Vehicle Motion Control System - The technology for autonomous driving
Innovation and modern technologies are changing the way we work and live – and creating new jobs. AI, autonomous driving, and robotics are no longer dreams of the future. They are part of the everyday lives of our engineers and developers. For our #DigiJobs series, we talked to the digital brains at thyssenkrupp and asked them how digitization affects their work.
András Csaba is Functional Project Leader in Research and Advanced Development at the Steering business unit of thyssenkrupp in Hungary. He is responsible for advancing Vehicle Motion Control Systems – digitizing cars and making automated driving a reality.
What is Vehicle Motion Control?
One thing is clear, our cars today are already more intelligent than we may guess - and very different from their predecessors 130 years ago. However, András Csaba and his team take it to yet another level. In highly automated driving, the driver passes a great deal of control to the vehicle. “Intelligent systems handle steering, breaking and acceleration as well as assess environmental factors,” Csaba explains. To ensure driving comfort and safety the systems have to interact perfectly. “We have developed a key interface, which brings together and harmonizes all chassis functions,” the expert continues. It is called the Vehicle Motion Control by thyssenkrupp.
A must for automated driving
For Csaba, this level of intelligent interaction of components is the basis for automated driving. “Basically, Vehicle Motion Control (VMC) is the ‘central brain’ of a car, which has full control of all chassis actuators”, the automotive expert explains. “But not only does it harmonize and control the individual components, it also establishes redundancies which can cover in the event of an actuator failure.”
Just imagine the car's electric steering suddenly fails. With VMC, brakes could take over and keep the car safely on track. Since all actuators controlled by the VMC can step in if needed, a controlled and safe drive is always ensured, explains Csaba. For car manufacturers and other customers, this optimized redundancy concept, which can balance out failures without losing control, is one of the first advances of the VMC. “But this is just the beginning, as this new concept opens up possibilities which were not realistic before. For example enhancing the skill of the driver, new active safety features as emergency collision avoidance, ESP with much better performance and, of course, full automated driving are all on the list”, Csaba sums up.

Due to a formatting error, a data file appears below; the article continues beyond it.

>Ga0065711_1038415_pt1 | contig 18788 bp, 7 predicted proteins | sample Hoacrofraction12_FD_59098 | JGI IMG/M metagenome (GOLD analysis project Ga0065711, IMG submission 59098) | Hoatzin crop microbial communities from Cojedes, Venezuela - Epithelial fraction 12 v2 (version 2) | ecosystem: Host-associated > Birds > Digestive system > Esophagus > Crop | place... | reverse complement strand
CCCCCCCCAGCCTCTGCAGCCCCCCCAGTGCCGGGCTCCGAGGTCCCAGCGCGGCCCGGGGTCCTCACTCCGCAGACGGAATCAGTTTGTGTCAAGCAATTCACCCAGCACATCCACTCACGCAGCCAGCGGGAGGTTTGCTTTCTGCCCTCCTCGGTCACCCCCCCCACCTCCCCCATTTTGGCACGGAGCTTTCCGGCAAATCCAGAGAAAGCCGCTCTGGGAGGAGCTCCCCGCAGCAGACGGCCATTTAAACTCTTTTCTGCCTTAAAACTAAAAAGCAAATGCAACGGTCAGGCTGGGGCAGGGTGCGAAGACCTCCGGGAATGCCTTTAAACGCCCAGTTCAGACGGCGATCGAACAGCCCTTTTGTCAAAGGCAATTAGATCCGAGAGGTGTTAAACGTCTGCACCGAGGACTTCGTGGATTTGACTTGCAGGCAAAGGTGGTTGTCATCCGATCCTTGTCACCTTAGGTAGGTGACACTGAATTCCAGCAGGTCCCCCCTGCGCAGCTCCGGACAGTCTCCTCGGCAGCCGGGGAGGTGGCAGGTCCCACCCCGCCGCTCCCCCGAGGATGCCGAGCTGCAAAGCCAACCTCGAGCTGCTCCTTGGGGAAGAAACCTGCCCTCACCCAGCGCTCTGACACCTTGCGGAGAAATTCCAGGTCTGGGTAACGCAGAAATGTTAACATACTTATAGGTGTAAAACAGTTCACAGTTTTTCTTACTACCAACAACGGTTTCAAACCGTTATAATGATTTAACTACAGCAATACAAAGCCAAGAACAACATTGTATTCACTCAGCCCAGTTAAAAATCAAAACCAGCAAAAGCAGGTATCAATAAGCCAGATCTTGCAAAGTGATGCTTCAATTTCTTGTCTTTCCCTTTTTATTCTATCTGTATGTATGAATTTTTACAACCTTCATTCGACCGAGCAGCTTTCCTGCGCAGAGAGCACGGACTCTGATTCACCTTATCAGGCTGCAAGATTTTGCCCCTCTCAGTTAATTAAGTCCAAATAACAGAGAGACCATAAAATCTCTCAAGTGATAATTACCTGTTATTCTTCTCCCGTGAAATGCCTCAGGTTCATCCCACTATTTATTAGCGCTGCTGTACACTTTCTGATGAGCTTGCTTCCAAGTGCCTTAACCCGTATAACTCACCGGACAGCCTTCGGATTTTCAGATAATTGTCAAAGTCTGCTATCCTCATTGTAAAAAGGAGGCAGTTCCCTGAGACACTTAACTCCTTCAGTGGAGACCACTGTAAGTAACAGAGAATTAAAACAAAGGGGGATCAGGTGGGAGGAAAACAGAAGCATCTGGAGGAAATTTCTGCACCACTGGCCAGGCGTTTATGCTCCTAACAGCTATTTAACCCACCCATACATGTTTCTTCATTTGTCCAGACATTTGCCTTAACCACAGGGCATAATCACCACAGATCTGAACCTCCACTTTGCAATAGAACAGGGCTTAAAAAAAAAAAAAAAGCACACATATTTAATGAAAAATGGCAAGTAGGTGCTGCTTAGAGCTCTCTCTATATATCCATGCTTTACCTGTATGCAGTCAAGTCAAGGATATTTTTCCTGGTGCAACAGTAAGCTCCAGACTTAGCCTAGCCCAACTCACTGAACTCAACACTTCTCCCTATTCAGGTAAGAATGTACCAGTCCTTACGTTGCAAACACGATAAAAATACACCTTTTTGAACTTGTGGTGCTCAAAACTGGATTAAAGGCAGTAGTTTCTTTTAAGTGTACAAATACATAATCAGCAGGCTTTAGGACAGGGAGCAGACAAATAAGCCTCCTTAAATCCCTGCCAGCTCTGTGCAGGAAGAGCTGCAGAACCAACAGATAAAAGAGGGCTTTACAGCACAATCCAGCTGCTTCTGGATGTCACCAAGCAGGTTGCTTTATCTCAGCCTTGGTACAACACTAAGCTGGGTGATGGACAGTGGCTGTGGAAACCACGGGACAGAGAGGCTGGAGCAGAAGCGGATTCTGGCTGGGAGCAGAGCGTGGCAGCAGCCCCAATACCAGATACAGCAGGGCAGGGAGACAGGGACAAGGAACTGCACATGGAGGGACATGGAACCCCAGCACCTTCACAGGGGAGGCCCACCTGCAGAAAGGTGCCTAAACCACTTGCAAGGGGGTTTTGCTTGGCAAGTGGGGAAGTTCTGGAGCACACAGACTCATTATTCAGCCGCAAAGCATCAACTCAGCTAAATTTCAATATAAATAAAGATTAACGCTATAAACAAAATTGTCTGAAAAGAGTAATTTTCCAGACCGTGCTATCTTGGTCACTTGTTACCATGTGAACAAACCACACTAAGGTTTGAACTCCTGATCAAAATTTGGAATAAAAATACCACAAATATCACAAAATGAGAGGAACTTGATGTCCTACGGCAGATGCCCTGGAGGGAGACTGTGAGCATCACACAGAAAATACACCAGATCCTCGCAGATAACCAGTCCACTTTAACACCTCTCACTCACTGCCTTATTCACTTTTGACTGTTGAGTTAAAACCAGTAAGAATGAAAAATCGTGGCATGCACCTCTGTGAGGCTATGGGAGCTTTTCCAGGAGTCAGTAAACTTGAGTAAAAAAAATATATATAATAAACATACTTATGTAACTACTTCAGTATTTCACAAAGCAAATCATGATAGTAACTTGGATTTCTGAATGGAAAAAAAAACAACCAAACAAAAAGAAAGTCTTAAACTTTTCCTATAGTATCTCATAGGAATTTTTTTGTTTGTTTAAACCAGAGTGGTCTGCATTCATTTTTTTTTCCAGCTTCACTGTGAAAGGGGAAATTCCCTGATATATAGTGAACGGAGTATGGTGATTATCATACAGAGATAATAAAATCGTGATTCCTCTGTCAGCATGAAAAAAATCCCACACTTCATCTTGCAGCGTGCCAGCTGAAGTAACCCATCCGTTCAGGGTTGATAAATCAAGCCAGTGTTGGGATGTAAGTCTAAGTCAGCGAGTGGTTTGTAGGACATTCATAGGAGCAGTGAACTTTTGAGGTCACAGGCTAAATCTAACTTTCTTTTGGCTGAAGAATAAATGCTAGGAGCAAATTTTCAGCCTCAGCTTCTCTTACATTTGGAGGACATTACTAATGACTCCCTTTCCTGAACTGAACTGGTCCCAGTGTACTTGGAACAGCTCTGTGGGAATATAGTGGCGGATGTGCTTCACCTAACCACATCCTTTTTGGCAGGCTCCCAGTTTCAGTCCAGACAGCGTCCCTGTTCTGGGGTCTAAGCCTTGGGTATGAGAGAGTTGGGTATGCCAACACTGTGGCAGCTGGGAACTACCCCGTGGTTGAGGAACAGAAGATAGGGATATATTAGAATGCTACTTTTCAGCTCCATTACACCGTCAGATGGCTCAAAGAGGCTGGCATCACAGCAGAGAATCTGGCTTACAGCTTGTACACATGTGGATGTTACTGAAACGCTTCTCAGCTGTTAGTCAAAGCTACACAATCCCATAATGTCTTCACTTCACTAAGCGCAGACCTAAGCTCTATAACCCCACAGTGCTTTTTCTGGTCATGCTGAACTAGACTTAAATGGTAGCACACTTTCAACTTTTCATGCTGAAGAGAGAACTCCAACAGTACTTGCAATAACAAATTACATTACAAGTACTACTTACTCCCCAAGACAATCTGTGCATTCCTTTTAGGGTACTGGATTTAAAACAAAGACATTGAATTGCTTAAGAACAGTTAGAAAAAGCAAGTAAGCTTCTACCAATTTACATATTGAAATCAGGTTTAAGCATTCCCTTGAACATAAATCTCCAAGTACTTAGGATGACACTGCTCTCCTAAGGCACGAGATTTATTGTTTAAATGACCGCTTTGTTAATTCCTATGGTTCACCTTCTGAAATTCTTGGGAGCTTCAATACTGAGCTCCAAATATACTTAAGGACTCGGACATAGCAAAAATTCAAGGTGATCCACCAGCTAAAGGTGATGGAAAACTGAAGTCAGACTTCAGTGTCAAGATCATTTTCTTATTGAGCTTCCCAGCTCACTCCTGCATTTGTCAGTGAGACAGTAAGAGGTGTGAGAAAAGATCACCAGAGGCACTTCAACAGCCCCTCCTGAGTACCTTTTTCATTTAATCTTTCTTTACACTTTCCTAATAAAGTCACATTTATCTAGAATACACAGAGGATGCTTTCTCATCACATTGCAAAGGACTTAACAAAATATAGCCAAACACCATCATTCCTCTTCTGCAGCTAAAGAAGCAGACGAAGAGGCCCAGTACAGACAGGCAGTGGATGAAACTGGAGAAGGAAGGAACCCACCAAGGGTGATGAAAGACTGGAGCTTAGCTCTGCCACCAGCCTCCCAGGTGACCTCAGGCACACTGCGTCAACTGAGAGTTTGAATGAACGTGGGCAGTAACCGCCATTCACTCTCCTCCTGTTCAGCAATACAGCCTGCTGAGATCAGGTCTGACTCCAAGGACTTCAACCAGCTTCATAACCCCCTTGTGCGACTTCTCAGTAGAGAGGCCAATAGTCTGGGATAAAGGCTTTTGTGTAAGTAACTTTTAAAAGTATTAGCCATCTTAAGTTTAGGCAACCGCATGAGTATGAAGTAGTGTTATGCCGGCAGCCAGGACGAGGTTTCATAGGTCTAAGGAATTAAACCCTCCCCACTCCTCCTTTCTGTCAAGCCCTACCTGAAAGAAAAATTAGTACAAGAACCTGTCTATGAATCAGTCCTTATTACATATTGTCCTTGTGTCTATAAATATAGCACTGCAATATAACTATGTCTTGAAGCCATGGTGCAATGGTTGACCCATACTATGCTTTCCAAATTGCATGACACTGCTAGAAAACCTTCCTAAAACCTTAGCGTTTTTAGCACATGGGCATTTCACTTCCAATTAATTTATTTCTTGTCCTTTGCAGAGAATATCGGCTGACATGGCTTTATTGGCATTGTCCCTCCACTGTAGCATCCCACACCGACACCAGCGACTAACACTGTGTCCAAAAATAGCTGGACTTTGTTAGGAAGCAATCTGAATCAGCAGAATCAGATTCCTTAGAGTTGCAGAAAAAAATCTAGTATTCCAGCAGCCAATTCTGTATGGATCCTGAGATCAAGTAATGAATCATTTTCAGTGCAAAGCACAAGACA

Automated driving in the digital age
Why did András Csaba make it his mission to turn automated driving into reality? The automotive expert is convinced: there is no way around New Mobility concepts going forward. “Our cities are overflowing with cars. Traffic jams, pollution and accidents are increasing,” he elaborates. “I think it is just a matter of time when automated driving as well as e-Mobility will outlive the conventional combustion engine.”
In his eyes, the idea of every single person having their car is outdated and not sustainable in light of the growing world population – especially in urban hotspots. “Luckily, many young people already have a different mindset when it comes to mobility. They are becoming much more open to shared mobility concepts and automated public transport”, says Csaba.
The world around us is changing. New technologies disrupt the way we live and work, but at the same time, offer new and more sustainable solutions to many of our issues. For András Csaba, advanced technology is the tool to rethink outdated concepts and make the mobility of tomorrow a reality today. With their knowledge and digital expertise, he and his team are paving the way into a new era – with fewer traffic jams and more safety on our roads.
Find out more on how thyssenkrupp Automotive Technologies shapes the mobility of tomorrow here.